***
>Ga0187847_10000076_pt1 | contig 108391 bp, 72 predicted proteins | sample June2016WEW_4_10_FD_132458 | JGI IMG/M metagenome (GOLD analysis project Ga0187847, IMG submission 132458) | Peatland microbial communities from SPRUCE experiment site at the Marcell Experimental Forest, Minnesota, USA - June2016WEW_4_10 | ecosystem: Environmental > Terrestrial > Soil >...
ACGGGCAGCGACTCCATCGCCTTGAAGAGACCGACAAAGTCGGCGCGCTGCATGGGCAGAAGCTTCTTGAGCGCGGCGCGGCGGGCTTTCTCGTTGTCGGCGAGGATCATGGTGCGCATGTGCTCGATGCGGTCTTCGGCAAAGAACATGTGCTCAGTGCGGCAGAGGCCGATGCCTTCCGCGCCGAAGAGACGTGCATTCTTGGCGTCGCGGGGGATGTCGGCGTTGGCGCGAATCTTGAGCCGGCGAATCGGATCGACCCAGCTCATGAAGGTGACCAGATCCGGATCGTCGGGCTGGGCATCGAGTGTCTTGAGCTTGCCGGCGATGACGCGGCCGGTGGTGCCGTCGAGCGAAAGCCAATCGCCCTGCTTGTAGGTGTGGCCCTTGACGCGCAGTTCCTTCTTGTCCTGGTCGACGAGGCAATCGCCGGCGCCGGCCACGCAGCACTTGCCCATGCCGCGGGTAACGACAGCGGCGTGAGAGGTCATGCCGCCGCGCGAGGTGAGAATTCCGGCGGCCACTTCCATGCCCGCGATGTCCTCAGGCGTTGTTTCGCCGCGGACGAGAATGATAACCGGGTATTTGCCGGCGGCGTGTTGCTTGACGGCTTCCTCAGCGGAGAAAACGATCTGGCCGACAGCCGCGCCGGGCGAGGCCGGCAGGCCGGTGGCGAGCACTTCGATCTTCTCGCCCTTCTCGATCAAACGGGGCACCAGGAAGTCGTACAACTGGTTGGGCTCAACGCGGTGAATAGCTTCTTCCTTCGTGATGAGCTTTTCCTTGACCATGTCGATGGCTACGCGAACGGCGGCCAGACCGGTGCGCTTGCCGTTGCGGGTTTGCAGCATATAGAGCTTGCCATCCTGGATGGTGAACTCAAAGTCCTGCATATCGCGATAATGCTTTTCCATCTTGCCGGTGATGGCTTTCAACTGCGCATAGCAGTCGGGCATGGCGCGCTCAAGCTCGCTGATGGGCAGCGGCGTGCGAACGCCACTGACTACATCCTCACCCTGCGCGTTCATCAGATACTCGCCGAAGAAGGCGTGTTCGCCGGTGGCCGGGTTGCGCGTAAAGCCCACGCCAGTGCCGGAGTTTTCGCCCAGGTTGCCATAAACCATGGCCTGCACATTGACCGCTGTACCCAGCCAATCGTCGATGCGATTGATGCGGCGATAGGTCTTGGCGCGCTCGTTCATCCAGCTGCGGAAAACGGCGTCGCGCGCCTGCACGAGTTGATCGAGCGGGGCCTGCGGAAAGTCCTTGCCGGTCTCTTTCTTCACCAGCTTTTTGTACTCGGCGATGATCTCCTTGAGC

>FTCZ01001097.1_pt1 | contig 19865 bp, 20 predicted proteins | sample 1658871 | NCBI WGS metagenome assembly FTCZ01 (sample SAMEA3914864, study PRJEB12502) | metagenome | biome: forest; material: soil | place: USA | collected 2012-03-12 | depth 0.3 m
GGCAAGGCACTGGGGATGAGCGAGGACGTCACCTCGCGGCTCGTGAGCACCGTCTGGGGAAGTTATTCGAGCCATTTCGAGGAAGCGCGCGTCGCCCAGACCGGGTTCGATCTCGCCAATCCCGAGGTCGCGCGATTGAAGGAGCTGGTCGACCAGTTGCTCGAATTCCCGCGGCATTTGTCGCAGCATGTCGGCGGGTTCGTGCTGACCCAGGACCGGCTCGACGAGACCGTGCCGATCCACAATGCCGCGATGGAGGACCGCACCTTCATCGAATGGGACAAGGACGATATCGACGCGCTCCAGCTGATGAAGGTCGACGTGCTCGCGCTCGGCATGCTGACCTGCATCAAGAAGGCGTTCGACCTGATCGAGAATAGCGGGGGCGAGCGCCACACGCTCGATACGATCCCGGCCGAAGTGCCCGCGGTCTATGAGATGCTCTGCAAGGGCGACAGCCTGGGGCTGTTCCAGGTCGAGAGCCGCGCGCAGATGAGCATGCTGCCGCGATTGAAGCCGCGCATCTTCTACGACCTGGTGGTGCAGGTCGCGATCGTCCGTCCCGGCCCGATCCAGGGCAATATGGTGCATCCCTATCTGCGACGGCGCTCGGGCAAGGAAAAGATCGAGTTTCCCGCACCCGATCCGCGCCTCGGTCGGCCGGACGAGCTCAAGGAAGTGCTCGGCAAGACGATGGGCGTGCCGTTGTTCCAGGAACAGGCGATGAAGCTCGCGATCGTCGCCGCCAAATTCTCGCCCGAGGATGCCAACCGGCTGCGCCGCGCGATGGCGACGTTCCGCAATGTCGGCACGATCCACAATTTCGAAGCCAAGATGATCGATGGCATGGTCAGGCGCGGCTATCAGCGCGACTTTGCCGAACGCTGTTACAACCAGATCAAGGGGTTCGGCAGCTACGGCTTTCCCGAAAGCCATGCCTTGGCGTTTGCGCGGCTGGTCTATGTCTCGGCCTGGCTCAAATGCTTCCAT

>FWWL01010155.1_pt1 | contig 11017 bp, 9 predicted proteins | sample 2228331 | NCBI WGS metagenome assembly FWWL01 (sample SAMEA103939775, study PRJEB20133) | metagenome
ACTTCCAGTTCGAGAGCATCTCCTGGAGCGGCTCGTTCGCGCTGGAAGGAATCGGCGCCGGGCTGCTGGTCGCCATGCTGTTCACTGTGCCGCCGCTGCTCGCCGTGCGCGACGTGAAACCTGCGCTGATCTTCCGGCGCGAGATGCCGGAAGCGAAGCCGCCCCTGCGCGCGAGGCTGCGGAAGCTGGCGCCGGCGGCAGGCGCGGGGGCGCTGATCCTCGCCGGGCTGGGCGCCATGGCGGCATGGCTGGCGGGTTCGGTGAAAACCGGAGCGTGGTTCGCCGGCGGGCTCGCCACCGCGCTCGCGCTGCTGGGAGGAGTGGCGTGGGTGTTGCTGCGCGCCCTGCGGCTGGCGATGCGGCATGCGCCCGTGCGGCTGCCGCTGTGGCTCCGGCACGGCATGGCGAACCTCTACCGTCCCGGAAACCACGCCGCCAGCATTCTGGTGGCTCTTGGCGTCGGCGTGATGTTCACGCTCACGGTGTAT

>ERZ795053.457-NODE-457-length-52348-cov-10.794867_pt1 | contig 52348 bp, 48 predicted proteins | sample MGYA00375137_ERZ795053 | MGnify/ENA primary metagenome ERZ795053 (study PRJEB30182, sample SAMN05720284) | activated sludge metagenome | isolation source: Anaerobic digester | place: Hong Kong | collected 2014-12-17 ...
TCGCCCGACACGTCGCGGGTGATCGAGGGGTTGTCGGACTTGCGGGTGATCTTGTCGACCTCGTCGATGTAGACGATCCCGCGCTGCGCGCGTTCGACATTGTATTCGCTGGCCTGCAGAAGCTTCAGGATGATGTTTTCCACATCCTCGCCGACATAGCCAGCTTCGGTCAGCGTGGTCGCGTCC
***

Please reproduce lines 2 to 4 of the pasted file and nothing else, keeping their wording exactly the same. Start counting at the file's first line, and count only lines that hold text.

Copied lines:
ACGGGCAGCGACTCCATCGCCTTGAAGAGACCGACAAAGTCGGCGCGCTGCATGGGCAGAAGCTTCTTGAGCGCGGCGCGGCGGGCTTTCTCGTTGTCGGCGAGGATCATGGTGCGCATGTGCTCGATGCGGTCTTCGGCAAAGAACATGTGCTCAGTGCGGCAGAGGCCGATGCCTTCCGCGCCGAAGAGACGTGCATTCTTGGCGTCGCGGGGGATGTCGGCGTTGGCGCGAATCTTGAGCCGGCGAATCGGATCGACCCAGCTCATGAAGGTGACCAGATCCGGATCGTCGGGCTGGGCATCGAGTGTCTTGAGCTTGCCGGCGATGACGCGGCCGGTGGTGCCGTCGAGCGAAAGCCAATCGCCCTGCTTGTAGGTGTGGCCCTTGACGCGCAGTTCCTTCTTGTCCTGGTCGACGAGGCAATCGCCGGCGCCGGCCACGCAGCACTTGCCCATGCCGCGGGTAACGACAGCGGCGTGAGAGGTCATGCCGCCGCGCGAGGTGAGAATTCCGGCGGCCACTTCCATGCCCGCGATGTCCTCAGGCGTTGTTTCGCCGCGGACGAGAATGATAACCGGGTATTTGCCGGCGGCGTGTTGCTTGACGGCTTCCTCAGCGGAGAAAACGATCTGGCCGACAGCCGCGCCGGGCGAGGCCGGCAGGCCGGTGGCGAGCACTTCGATCTTCTCGCCCTTCTCGATCAAACGGGGCACCAGGAAGTCGTACAACTGGTTGGGCTCAACGCGGTGAATAGCTTCTTCCTTCGTGATGAGCTTTTCCTTGACCATGTCGATGGCTACGCGAACGGCGGCCAGACCGGTGCGCTTGCCGTTGCGGGTTTGCAGCATATAGAGCTTGCCATCCTGGATGGTGAACTCAAAGTCCTGCATATCGCGATAATGCTTTTCCATCTTGCCGGTGATGGCTTTCAACTGCGCATAGCAGTCGGGCATGGCGCGCTCAAGCTCGCTGATGGGCAGCGGCGTGCGAACGCCACTGACTACATCCTCACCCTGCGCGTTCATCAGATACTCGCCGAAGAAGGCGTGTTCGCCGGTGGCCGGGTTGCGCGTAAAGCCCACGCCAGTGCCGGAGTTTTCGCCCAGGTTGCCATAAACCATGGCCTGCACATTGACCGCTGTACCCAGCCAATCGTCGATGCGATTGATGCGGCGATAGGTCTTGGCGCGCTCGTTCATCCAGCTGCGGAAAACGGCGTCGCGCGCCTGCACGAGTTGATCGAGCGGGGCCTGCGGAAAGTCCTTGCCGGTCTCTTTCTTCACCAGCTTTTTGTACTCGGCGATGATCTCCTTGAGC

>FTCZ01001097.1_pt1 | contig 19865 bp, 20 predicted proteins | sample 1658871 | NCBI WGS metagenome assembly FTCZ01 (sample SAMEA3914864, study PRJEB12502) | metagenome | biome: forest; material: soil | place: USA | collected 2012-03-12 | depth 0.3 m
GGCAAGGCACTGGGGATGAGCGAGGACGTCACCTCGCGGCTCGTGAGCACCGTCTGGGGAAGTTATTCGAGCCATTTCGAGGAAGCGCGCGTCGCCCAGACCGGGTTCGATCTCGCCAATCCCGAGGTCGCGCGATTGAAGGAGCTGGTCGACCAGTTGCTCGAATTCCCGCGGCATTTGTCGCAGCATGTCGGCGGGTTCGTGCTGACCCAGGACCGGCTCGACGAGACCGTGCCGATCCACAATGCCGCGATGGAGGACCGCACCTTCATCGAATGGGACAAGGACGATATCGACGCGCTCCAGCTGATGAAGGTCGACGTGCTCGCGCTCGGCATGCTGACCTGCATCAAGAAGGCGTTCGACCTGATCGAGAATAGCGGGGGCGAGCGCCACACGCTCGATACGATCCCGGCCGAAGTGCCCGCGGTCTATGAGATGCTCTGCAAGGGCGACAGCCTGGGGCTGTTCCAGGTCGAGAGCCGCGCGCAGATGAGCATGCTGCCGCGATTGAAGCCGCGCATCTTCTACGACCTGGTGGTGCAGGTCGCGATCGTCCGTCCCGGCCCGATCCAGGGCAATATGGTGCATCCCTATCTGCGACGGCGCTCGGGCAAGGAAAAGATCGAGTTTCCCGCACCCGATCCGCGCCTCGGTCGGCCGGACGAGCTCAAGGAAGTGCTCGGCAAGACGATGGGCGTGCCGTTGTTCCAGGAACAGGCGATGAAGCTCGCGATCGTCGCCGCCAAATTCTCGCCCGAGGATGCCAACCGGCTGCGCCGCGCGATGGCGACGTTCCGCAATGTCGGCACGATCCACAATTTCGAAGCCAAGATGATCGATGGCATGGTCAGGCGCGGCTATCAGCGCGACTTTGCCGAACGCTGTTACAACCAGATCAAGGGGTTCGGCAGCTACGGCTTTCCCGAAAGCCATGCCTTGGCGTTTGCGCGGCTGGTCTATGTCTCGGCCTGGCTCAAATGCTTCCAT